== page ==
1
$\begingroup$

Let $a,b,c,d,e$ be drawn independently and uniformly at random from $[0,1]$. What is the probability that $a+b+c>d+e$?

Considering a unit hypercube, we want the volume "below" the plane $a+b+c-d-e=0$. The corners that are "above" the plane are $$(0,0,0,1,0),(0,0,0,0,1),(0,0,0,1,1),(1,0,0,1,1),(0,1,0,1,1),(0,0,1,1,1).$$ How can we compute the volume of this part of the hypercube?

$\endgroup$
  • $\begingroup$ The $4-\operatorname{volume}$? $\endgroup$ – user142198 Feb 27 '15 at 3:00
4
$\begingroup$

Notice if $d, e$ are random variables uniform over $[0,1]$, so do $\tilde{d} \stackrel{def}{=} 1 - d\;$ and $\;\tilde{e}\stackrel{def}{=} 1 - e$.
We have $$a + b + c > d + e \quad\iff\quad a + b + c + \tilde{d} + \tilde{e} > 2$$ For any $p = (x_1,x_2,x_3,x_4,x_5) \in \mathbb{R}^5$, let $\;\ell(p) = x_1 + x_2 + x_3 + x_4 + x_5$.
The probability $\mathcal{P}$ we seek is equal to:

$$\mathcal{P} = \verb/Volume/\big\{\; p \in [0,1]^5 : \ell(p) > 2 \;\big\} = 1 - \verb/Volume/\big\{\; p \in [0,1]^5 : \ell(p) \le 2 \;\big\}\tag{*1}$$

Let $e_1, e_2, \ldots, e_5$ be the standard bases of $\mathbb{R}^5$ and $\Delta_p(\lambda)$ be the simplex $$\big\{\; q \in \mathbb{R}^5 : q_i \ge p_i, i = 1\ldots5\;\text{ and }\; \ell(q-p) \le \lambda \;\big\}$$

The polytope on the right of $(*1)$ can be constructed by cutting 5 small simplices based at $e_i$ from the simplex $\Delta_0(2)$. More precisely, up to a set of measure zero, we have: $$\big\{\; p \in [0,1]^5 : \ell(p) \le 2 \;\big\} = [0,1]^5 \cap \Delta_0(2) \approx \Delta_0(2) \setminus \left( \bigcup_{i=1}^5 \Delta_{e_i}(1) \right)$$ This leads to$\color{blue}{^{[1]}}$

$$\mathcal{P} = 1 - \frac{2^5}{5!} + 5 \left(\frac{1^5}{5!}\right) = 1 - \frac{32 - 5}{120} = \frac{31}{40}$$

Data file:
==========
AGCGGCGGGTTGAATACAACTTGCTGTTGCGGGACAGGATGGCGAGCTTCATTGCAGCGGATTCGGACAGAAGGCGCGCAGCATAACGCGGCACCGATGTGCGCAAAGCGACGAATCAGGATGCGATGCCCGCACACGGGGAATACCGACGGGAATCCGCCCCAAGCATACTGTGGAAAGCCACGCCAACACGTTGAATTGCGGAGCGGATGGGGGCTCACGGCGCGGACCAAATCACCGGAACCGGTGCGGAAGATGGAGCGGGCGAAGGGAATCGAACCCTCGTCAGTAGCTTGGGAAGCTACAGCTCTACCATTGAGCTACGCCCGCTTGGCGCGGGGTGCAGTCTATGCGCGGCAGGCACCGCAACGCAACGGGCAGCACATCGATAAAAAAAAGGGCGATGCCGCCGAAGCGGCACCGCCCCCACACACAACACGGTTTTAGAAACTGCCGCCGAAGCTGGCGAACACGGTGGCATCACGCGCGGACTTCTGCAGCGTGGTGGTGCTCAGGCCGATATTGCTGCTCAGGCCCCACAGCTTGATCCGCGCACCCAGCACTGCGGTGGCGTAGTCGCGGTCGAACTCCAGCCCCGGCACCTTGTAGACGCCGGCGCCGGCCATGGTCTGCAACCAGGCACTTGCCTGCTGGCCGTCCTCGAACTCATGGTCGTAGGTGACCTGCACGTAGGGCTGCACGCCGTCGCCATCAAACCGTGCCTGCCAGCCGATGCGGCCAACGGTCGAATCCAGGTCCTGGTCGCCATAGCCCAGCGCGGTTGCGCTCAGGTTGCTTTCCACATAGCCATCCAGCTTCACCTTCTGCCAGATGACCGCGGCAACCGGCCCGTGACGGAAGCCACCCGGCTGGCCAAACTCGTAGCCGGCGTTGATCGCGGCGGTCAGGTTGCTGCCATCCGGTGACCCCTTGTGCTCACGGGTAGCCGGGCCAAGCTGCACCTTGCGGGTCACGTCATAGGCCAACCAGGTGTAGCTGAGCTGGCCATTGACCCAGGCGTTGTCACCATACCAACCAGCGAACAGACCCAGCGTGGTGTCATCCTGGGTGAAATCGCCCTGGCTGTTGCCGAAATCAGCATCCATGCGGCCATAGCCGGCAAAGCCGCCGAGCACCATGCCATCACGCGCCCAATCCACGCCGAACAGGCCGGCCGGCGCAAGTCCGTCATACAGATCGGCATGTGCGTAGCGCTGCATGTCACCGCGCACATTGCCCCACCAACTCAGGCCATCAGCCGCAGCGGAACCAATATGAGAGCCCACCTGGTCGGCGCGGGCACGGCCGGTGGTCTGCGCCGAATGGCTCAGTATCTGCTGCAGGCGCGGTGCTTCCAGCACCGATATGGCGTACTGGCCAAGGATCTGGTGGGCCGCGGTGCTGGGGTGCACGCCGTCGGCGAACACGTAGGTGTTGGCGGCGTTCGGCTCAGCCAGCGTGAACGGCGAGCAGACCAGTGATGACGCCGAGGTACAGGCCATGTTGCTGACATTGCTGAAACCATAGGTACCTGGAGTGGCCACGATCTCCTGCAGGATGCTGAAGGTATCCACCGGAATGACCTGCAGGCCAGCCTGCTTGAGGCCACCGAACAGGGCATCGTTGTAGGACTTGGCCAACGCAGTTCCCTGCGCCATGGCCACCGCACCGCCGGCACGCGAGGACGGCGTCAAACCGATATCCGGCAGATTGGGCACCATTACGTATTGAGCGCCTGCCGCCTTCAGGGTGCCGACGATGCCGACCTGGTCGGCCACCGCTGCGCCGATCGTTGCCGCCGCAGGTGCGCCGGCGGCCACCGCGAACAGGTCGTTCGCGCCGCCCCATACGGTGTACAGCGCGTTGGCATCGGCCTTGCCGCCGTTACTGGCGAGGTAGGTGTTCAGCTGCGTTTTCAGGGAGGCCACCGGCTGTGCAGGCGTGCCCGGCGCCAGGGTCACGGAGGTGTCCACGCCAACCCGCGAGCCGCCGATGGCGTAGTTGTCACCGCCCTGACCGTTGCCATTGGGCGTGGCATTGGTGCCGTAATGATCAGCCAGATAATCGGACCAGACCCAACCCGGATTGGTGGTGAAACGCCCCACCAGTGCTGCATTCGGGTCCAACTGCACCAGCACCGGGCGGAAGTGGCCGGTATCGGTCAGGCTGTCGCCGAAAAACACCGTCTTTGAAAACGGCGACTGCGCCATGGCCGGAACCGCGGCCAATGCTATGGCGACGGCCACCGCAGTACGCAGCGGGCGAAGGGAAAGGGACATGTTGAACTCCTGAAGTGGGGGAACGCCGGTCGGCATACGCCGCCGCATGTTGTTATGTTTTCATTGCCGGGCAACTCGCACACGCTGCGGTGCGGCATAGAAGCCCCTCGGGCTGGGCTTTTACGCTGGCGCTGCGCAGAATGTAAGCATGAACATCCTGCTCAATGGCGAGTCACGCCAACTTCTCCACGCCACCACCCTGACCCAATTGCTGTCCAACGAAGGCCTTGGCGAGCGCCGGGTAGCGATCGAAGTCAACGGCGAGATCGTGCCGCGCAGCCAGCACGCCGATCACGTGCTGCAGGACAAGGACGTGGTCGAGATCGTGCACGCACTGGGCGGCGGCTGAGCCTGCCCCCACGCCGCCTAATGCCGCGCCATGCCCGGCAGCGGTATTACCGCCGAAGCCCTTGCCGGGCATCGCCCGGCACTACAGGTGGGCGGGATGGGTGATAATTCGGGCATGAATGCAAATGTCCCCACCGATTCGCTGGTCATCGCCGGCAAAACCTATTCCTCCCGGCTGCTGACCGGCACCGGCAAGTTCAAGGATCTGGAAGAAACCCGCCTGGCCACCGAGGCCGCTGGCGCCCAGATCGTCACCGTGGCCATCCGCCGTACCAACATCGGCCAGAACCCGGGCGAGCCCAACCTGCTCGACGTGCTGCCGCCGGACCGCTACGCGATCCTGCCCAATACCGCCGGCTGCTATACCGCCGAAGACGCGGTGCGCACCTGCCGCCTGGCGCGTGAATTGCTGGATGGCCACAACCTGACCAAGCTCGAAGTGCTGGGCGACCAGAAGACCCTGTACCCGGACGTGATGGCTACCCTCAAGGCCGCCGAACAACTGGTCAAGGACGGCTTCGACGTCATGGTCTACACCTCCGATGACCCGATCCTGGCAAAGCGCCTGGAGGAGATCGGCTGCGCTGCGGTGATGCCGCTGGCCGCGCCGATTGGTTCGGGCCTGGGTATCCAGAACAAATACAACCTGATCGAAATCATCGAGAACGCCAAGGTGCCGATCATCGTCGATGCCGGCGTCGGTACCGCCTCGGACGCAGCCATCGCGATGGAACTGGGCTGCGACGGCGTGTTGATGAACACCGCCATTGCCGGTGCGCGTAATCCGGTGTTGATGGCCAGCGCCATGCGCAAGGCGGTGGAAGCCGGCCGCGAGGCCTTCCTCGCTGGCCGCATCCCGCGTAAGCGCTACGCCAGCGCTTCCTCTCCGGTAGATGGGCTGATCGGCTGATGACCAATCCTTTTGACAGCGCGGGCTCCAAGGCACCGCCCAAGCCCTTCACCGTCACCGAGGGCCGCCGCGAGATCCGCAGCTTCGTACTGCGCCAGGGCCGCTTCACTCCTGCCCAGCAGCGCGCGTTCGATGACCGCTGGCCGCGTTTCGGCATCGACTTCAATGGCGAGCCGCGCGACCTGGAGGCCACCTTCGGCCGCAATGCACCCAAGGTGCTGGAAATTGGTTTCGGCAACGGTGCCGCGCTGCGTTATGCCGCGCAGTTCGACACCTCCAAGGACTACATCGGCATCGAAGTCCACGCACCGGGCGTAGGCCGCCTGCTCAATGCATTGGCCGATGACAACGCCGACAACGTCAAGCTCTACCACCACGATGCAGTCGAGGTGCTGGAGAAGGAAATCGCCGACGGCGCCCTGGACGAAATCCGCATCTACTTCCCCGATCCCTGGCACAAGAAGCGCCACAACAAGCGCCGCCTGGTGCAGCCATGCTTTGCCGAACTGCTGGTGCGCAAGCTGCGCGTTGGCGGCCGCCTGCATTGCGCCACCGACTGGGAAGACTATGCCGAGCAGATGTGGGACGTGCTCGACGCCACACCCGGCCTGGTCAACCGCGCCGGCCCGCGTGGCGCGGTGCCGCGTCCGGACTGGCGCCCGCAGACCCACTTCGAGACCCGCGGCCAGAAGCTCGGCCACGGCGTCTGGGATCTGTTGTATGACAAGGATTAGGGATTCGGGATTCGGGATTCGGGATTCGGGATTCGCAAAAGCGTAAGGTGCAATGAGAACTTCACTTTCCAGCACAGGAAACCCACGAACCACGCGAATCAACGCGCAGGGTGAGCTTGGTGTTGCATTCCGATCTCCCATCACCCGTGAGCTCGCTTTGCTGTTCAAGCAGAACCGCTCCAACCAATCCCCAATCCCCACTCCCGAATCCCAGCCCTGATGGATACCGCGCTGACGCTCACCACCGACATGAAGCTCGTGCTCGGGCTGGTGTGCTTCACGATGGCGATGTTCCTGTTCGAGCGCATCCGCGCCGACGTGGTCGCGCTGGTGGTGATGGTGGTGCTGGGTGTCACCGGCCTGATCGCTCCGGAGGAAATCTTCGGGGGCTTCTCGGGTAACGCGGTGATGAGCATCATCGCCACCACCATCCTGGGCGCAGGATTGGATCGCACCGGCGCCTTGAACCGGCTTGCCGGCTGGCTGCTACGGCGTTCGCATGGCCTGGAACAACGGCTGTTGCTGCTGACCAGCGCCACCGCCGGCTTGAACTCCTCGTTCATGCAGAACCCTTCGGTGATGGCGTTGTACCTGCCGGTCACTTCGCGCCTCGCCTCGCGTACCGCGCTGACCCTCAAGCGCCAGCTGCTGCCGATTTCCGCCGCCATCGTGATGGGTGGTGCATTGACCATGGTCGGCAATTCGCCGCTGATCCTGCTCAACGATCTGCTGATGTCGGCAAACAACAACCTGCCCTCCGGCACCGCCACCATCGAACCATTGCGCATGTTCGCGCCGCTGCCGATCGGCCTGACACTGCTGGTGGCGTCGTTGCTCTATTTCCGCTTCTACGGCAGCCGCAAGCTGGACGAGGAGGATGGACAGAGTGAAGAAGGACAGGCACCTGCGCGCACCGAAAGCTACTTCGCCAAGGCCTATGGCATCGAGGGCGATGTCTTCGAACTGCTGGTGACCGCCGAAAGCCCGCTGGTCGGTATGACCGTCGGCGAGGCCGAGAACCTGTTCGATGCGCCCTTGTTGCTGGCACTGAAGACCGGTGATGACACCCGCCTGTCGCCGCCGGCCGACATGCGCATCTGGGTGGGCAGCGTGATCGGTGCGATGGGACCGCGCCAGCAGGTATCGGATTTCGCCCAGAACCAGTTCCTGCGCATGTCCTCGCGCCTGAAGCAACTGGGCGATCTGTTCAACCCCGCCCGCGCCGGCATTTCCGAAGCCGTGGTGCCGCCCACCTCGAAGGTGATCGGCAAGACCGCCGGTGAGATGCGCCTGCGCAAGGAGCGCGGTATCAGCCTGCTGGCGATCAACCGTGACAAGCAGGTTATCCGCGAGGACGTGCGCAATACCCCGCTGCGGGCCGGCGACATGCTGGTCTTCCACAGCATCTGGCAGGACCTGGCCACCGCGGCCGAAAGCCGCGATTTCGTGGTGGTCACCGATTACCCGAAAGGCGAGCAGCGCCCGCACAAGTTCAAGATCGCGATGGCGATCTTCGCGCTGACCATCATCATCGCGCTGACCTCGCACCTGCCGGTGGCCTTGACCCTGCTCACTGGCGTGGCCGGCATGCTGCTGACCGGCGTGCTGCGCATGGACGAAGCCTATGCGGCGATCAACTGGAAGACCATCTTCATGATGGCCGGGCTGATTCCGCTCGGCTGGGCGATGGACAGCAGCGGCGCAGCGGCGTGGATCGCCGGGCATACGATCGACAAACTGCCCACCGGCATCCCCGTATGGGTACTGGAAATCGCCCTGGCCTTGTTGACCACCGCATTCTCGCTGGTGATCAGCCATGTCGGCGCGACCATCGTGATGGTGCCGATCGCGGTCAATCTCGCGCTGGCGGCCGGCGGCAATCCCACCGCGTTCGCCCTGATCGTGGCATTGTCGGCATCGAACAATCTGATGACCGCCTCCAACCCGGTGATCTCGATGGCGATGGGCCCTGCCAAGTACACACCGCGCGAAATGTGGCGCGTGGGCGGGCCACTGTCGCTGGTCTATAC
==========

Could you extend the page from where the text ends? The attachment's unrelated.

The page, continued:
Notes

  • $\color{blue}{[1]}$ In general, in any dimension, the volume of the simplex $\Delta_0(\lambda)$ inside the unit hyper-cube is given by following formula: $$\verb/Volume/\big( [0,1]^n \cap \Delta_0(\lambda) \big) = \sum_{k=0}^{\lfloor\lambda\rfloor} (-1)^k \binom{n}{k} \frac{(\lambda-k)^n}{n!}$$ One can prove this formula using inclusion exclusion principle. Look at my answer for a similar question in $\mathbb{R}^3$, it has more explanation of the underlying ideas.
$\endgroup$
3
$\begingroup$

$$\int_0^1 da \int_0^1 db \int_0^1 dc \int_0^{{\rm min}(1,a+b+c)} dd \int_0^{{\rm min}(1,a+b+c-d)} de = \frac{31}{40}=0.775$$

$\endgroup$
  • $\begingroup$ Could you please show how to do this integral? The $\min$ part makes it complicated. $\endgroup$ – python55 Feb 27 '15 at 3:27
  • $\begingroup$ As a warmup, consider the simpler problem $a+b>c$. The integral is $\int_0^1 da \int_0^1 db \int_0^{{\rm min}(1,a+b)} dc$. For the last integral you consider two cases: $a+b<1$ and $a+b\ge1$, each of which affects the limits for the $db$ integral (in the first case, $b$ runs from $0$ to $1-a$; in the second case, $b$ runs from $1-a$ to $1$.) You end up with two triple integrals and no "min"s in sight. (The answer here is 5/6, as a check.) $\endgroup$ – Tad Feb 27 '15 at 3:50

Your Answer

By clicking “Post Your Answer”, you agree to our terms of service, privacy policy and cookie policy

Not the answer you're looking for? Browse other questions tagged or ask your own question.